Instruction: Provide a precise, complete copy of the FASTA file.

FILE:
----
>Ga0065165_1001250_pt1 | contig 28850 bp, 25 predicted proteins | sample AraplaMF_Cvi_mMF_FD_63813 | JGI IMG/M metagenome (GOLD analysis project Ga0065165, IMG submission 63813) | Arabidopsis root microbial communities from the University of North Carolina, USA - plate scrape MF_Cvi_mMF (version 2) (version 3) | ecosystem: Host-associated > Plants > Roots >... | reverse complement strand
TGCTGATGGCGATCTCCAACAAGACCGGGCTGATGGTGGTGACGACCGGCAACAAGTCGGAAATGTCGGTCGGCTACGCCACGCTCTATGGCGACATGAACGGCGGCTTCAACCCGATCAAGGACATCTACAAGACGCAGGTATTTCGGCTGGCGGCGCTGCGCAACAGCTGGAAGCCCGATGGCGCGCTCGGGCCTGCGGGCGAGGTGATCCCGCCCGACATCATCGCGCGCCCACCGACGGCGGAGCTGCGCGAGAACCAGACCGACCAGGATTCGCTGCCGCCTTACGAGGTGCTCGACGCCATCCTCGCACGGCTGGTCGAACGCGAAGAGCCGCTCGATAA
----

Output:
>Ga0065165_1001250_pt1 | contig 28850 bp, 25 predicted proteins | sample AraplaMF_Cvi_mMF_FD_63813 | JGI IMG/M metagenome (GOLD analysis project Ga0065165, IMG submission 63813) | Arabidopsis root microbial communities from the University of North Carolina, USA - plate scrape MF_Cvi_mMF (version 2) (version 3) | ecosystem: Host-associated > Plants > Roots >... | reverse complement strand
TGCTGATGGCGATCTCCAACAAGACCGGGCTGATGGTGGTGACGACCGGCAACAAGTCGGAAATGTCGGTCGGCTACGCCACGCTCTATGGCGACATGAACGGCGGCTTCAACCCGATCAAGGACATCTACAAGACGCAGGTATTTCGGCTGGCGGCGCTGCGCAACAGCTGGAAGCCCGATGGCGCGCTCGGGCCTGCGGGCGAGGTGATCCCGCCCGACATCATCGCGCGCCCACCGACGGCGGAGCTGCGCGAGAACCAGACCGACCAGGATTCGCTGCCGCCTTACGAGGTGCTCGACGCCATCCTCGCACGGCTGGTCGAACGCGAAGAGCCGCTCGATAA